ACC: Lack of transparency in the selection process leading to the appointment of Chairperson and Commissioners of the Anti-Corruption (ACC) is a major shortfall in the institution, according to a Transparency International (TI) report.

TI in the report, “Anti-Corruption Agency Strengthening Initiative Assessment of ACC 2015” launched in Thimphu yesterday, pinpoints lack of public criteria behind the nomination and justification and rationale by the nominating committee. The appointment of the current Chairperson and Commissioners is an evidence of this shortfall, the report stated.

The report, published based on a comprehensive assessment of the capacity and performance of the ACC states, “The deliberation of the selection committee and the criteria for their selection were not disclosed.”

To improve transparency in the appointment process, the TI recommends the selection committee to draft criteria and rules of procedure and make them public. The report states that once the selection committee lists the names for nomination, it should produce a public statement of justification for a better understanding of the reasons behind their decision.

The Prime Minister, the Chief Justice of Bhutan, the Speaker, the Chairperson of the National Council and the Leader of the Opposition Party jointly recommend the names of Chairperson and Commissioners to the Druk Gyalpo for appointment.

The TI also called on the Parliament to develop specific criteria for the selection and nomination.

Executive Director of Bhutan Transparency Initiative (BTI), local partner of TI, Pema Lhamo said the report is a “frank assessment” of how the ACC tackles corruption, and how existing laws and policies work in practice.

The assessment was carried out between June and August this year with financial support from Swiss Development Cooperation.

The assessment results, she said, would be useful for dialogues and engagement   in strengthening the ACC. “We will develop an action plan on the way forward in consultation with relevant institutions,” she said.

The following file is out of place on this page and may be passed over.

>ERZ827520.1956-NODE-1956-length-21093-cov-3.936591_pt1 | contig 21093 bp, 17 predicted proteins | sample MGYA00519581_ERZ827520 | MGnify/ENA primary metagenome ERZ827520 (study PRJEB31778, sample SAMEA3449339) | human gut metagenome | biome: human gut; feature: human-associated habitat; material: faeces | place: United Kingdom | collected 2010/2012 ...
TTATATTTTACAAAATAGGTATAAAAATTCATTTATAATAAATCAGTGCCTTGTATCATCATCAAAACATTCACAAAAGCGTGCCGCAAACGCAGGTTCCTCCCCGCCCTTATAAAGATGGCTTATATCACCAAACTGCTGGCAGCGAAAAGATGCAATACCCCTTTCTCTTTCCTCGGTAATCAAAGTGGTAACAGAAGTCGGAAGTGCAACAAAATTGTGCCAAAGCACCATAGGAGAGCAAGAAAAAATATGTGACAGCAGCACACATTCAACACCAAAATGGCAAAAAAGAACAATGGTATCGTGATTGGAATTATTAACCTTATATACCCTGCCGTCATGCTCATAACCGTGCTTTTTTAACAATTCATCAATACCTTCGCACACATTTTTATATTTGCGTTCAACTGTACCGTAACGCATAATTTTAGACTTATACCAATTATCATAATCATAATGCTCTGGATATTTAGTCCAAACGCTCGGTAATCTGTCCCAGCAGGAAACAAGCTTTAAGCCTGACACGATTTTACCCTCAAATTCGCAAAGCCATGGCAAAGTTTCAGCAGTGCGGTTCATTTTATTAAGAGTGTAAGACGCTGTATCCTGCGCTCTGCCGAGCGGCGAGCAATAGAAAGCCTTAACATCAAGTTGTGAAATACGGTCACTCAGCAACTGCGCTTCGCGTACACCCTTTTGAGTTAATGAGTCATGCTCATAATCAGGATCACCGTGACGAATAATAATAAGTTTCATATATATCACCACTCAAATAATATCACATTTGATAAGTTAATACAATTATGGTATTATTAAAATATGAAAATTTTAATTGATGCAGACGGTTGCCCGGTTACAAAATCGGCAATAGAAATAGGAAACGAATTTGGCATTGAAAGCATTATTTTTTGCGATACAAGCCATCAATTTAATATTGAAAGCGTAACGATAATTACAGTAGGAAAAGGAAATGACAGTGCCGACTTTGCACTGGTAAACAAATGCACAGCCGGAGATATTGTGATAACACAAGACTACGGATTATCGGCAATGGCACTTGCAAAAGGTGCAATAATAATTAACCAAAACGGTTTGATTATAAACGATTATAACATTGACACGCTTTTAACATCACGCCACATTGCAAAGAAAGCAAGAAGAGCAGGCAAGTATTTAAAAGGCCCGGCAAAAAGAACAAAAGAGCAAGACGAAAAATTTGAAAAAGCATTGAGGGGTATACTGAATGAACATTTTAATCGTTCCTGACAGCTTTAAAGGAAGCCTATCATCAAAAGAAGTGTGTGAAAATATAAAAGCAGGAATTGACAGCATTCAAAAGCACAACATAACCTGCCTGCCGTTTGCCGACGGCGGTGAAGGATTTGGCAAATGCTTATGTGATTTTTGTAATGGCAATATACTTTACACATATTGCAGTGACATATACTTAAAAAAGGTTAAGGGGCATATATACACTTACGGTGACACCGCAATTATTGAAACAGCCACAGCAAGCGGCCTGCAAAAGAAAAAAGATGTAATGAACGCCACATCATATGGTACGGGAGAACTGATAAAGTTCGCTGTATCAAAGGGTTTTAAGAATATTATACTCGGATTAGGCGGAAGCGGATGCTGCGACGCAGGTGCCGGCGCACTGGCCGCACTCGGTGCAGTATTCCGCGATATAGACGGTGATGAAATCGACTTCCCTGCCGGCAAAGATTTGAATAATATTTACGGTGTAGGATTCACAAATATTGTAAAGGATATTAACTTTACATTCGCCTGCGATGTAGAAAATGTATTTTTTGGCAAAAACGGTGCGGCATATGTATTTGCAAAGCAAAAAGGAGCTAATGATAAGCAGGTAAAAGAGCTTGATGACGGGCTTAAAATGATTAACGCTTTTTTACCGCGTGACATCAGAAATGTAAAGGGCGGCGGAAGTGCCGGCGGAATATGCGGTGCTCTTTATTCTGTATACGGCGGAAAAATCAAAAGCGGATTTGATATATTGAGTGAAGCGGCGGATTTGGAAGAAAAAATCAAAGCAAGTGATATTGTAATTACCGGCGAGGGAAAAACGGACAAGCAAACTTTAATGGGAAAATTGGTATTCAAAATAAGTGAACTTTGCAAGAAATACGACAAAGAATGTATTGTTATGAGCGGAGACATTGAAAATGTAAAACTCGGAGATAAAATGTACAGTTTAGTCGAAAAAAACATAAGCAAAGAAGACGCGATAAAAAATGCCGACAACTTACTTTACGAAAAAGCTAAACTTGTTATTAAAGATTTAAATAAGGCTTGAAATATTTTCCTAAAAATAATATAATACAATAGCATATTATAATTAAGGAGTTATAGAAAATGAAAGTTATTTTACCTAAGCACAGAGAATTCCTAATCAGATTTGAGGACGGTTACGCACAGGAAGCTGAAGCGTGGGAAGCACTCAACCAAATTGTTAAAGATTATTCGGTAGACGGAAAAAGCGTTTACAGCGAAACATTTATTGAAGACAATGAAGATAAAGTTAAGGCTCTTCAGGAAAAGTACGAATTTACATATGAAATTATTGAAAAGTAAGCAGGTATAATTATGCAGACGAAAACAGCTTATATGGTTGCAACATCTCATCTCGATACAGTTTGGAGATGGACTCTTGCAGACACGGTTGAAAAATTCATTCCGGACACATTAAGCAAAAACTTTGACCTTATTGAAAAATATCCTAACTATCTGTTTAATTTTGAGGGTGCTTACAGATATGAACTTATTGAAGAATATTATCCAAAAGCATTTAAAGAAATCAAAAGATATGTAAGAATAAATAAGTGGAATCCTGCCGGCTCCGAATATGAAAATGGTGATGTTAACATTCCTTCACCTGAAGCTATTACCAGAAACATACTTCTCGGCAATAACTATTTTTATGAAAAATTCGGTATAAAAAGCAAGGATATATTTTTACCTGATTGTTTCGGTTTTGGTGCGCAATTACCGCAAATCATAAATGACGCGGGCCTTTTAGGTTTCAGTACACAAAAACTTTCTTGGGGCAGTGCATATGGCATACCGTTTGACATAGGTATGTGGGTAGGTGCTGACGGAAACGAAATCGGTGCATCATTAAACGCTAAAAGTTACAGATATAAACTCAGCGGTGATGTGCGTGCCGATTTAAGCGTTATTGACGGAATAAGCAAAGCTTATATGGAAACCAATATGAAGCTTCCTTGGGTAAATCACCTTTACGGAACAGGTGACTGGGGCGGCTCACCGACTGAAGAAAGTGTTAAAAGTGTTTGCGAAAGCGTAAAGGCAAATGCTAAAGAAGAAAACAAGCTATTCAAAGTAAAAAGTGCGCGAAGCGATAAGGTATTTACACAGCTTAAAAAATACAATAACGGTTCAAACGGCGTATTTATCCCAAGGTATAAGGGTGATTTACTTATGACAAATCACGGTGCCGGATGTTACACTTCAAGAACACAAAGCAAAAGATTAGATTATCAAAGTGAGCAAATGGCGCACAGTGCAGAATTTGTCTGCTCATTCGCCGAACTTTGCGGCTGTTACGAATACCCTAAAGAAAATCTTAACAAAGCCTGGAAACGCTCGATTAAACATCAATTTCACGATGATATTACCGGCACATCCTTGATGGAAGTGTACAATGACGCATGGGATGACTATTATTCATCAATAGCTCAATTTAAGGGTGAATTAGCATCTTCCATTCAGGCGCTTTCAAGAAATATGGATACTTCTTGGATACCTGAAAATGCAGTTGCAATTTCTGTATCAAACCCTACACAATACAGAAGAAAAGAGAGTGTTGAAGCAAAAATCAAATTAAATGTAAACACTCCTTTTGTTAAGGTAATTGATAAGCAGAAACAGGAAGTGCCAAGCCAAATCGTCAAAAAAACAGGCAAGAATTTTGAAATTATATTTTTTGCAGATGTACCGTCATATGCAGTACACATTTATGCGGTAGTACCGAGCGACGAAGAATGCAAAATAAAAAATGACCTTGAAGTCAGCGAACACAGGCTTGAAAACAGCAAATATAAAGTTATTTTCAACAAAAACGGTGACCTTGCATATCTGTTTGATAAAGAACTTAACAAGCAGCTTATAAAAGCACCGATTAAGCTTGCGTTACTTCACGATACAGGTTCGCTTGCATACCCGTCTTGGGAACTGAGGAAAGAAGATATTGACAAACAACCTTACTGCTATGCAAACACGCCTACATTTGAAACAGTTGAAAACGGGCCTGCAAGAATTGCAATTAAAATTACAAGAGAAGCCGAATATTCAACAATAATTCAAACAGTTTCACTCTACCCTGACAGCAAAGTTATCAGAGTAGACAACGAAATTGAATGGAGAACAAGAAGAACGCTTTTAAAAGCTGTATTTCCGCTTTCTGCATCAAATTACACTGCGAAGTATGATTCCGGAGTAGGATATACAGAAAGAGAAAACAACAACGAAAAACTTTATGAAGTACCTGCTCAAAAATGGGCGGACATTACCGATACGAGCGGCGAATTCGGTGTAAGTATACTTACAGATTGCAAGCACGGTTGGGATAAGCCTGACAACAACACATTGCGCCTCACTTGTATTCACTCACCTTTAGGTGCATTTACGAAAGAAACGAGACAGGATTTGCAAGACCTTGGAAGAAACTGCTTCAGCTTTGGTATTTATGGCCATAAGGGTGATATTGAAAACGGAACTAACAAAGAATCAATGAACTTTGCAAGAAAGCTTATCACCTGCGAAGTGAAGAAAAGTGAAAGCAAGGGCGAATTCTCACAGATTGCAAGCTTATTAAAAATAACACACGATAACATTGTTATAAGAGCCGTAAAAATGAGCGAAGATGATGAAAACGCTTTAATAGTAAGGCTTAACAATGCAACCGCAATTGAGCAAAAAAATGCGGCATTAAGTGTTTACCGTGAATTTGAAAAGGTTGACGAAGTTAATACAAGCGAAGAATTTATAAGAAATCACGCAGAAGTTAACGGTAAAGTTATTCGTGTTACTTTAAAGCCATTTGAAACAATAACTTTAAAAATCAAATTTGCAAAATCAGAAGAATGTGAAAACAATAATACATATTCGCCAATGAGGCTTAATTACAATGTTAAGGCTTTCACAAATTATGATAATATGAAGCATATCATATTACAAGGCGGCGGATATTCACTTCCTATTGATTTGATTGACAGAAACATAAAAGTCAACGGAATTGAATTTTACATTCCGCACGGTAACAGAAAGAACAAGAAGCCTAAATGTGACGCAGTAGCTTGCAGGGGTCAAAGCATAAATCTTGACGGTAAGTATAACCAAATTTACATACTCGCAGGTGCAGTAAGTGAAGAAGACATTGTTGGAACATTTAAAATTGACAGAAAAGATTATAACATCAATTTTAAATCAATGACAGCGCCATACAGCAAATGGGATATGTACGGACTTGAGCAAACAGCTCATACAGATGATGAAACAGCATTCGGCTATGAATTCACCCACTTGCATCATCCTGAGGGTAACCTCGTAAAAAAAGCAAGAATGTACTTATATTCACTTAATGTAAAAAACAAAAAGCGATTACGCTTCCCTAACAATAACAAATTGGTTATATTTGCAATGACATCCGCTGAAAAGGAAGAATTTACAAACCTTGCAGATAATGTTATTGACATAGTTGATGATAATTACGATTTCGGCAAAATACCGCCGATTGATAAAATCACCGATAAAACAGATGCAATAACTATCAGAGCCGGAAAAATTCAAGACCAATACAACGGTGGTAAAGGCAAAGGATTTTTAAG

The Commission was assessed based on various indicators, which were given “high, moderate, low and scoring not possible” grades depending on how the ACC fared on each indicator. The indicators included the commission’s legal powers, operational autonomy, budget sufficiency and staff attrition. It scored “high” in 70 percent of the total indicators including legal powers and operational autonomy.

However, ACC scored “low” in two indicators – responsiveness to corruption complaints and staff attrition. The attrition rate last year was 16 percent.

The report also reveals that the ACC has been able to investigate only one-fifth of the cases that qualify for investigation. This, the report states, has affected people’s perception in its “responsiveness to corruption complaints”.

“We found a low level of confidence in the fact that the ACC has the powers needed to effectively investigate all cases of corruption,” states the report. The report adds that it also seems for the fact that civil servants and citizens are not sufficiently aware about the difficulties faced by the ACC when recruiting senior managers and investigating large cases.

The TI recommends the Chairperson and Commissioners to decisively and definitely address the problems, which it states are as old as the commission itself. There is an ongoing problem of staff shortage and the backlog of investigations. “This might threaten the reputation and role of the ACC.”

Speaking at the launch, chief guest Supreme Court Chief Justice Tshering Wangchuk said the ACC has come a long way in fighting corruption in the country. He said the ACC has successfully prosecuted a number of cases, which he said was an achievement for the commission.

The Chief Justice said the ACC has to be more vigilant and focused than ever before to curb corruption. “So far, the ACC has executed its duty without failure,” he said.

MB Subba